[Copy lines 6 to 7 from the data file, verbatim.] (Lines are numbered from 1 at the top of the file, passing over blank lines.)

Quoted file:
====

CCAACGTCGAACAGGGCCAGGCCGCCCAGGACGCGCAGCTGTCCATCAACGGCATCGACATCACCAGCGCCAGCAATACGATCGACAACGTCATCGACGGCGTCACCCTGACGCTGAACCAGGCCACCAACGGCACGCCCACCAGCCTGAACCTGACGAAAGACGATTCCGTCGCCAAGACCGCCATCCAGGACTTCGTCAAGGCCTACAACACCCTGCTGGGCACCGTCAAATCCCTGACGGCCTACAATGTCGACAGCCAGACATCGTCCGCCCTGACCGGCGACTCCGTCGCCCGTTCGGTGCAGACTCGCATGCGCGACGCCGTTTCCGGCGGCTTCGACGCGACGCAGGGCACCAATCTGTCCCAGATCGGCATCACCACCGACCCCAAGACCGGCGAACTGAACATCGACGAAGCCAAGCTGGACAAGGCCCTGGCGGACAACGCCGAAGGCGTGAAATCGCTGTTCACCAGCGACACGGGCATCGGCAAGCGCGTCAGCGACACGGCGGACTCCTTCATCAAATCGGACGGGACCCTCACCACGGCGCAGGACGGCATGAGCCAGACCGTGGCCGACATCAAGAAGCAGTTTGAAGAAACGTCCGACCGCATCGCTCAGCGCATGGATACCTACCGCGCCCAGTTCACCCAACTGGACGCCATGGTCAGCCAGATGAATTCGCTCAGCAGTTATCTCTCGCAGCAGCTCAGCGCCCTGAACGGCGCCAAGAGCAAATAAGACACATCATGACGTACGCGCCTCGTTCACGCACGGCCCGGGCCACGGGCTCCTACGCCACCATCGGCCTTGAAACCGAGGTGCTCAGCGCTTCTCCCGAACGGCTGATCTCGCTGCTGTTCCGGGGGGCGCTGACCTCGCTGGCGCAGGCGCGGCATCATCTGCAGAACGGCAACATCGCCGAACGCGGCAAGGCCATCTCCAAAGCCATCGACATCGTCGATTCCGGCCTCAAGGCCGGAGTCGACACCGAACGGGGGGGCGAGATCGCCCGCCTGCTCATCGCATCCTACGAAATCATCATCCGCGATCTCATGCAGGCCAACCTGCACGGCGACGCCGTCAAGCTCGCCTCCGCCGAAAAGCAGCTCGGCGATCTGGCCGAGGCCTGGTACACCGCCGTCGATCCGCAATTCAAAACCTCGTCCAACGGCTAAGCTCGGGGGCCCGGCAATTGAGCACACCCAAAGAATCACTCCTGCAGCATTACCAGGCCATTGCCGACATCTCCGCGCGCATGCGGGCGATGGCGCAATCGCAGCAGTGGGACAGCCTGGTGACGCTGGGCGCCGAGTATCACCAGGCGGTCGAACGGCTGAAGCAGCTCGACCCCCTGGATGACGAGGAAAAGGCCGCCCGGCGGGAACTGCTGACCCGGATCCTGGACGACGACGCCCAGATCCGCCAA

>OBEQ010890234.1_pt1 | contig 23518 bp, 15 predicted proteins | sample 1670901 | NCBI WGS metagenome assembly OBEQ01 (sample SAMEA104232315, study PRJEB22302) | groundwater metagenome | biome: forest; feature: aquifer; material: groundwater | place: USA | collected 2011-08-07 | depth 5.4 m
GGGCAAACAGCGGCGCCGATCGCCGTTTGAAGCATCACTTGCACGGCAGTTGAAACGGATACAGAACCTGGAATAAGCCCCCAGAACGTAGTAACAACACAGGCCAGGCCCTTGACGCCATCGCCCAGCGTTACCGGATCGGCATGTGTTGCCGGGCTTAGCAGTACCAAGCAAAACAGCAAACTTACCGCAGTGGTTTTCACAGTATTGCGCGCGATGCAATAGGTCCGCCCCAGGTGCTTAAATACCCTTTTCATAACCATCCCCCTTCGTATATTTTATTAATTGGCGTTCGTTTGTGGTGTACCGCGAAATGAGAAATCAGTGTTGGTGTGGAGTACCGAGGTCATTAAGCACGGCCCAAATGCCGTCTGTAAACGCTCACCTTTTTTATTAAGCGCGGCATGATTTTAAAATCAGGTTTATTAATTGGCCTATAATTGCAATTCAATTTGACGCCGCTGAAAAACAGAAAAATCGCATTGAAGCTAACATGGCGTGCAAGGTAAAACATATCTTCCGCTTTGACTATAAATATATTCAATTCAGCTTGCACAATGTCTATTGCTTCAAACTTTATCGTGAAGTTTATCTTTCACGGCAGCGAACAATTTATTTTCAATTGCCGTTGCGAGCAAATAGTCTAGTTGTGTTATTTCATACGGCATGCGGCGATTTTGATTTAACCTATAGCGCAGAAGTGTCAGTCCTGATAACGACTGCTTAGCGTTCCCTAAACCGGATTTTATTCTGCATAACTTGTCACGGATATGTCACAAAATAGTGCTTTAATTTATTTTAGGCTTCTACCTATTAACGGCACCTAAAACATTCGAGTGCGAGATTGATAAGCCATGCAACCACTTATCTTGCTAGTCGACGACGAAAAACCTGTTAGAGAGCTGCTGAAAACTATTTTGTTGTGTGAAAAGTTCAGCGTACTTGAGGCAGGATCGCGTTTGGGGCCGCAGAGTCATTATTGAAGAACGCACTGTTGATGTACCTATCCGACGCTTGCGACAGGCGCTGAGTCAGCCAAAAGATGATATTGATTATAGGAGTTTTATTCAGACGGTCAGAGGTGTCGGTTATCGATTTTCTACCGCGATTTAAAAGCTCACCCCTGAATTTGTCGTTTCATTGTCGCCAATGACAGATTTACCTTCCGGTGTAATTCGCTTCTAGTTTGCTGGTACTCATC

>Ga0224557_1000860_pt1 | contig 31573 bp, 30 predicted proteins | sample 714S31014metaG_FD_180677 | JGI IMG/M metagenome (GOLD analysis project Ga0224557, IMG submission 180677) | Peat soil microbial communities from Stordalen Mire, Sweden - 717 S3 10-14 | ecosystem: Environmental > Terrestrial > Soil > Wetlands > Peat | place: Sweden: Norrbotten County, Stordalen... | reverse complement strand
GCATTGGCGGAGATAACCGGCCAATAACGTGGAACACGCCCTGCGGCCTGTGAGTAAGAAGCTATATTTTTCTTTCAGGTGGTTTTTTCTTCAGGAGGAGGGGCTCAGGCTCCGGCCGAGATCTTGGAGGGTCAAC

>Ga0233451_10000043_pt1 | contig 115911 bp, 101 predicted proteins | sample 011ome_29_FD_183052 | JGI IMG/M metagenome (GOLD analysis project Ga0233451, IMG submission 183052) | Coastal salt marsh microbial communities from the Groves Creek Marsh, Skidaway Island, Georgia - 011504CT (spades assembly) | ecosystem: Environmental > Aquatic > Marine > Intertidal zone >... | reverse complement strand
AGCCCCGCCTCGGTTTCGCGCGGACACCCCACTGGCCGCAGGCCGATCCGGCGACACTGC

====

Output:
>Ga0233451_10000043_pt1 | contig 115911 bp, 101 predicted proteins | sample 011ome_29_FD_183052 | JGI IMG/M metagenome (GOLD analysis project Ga0233451, IMG submission 183052) | Coastal salt marsh microbial communities from the Groves Creek Marsh, Skidaway Island, Georgia - 011504CT (spades assembly) | ecosystem: Environmental > Aquatic > Marine > Intertidal zone >... | reverse complement strand
AGCCCCGCCTCGGTTTCGCGCGGACACCCCACTGGCCGCAGGCCGATCCGGCGACACTGC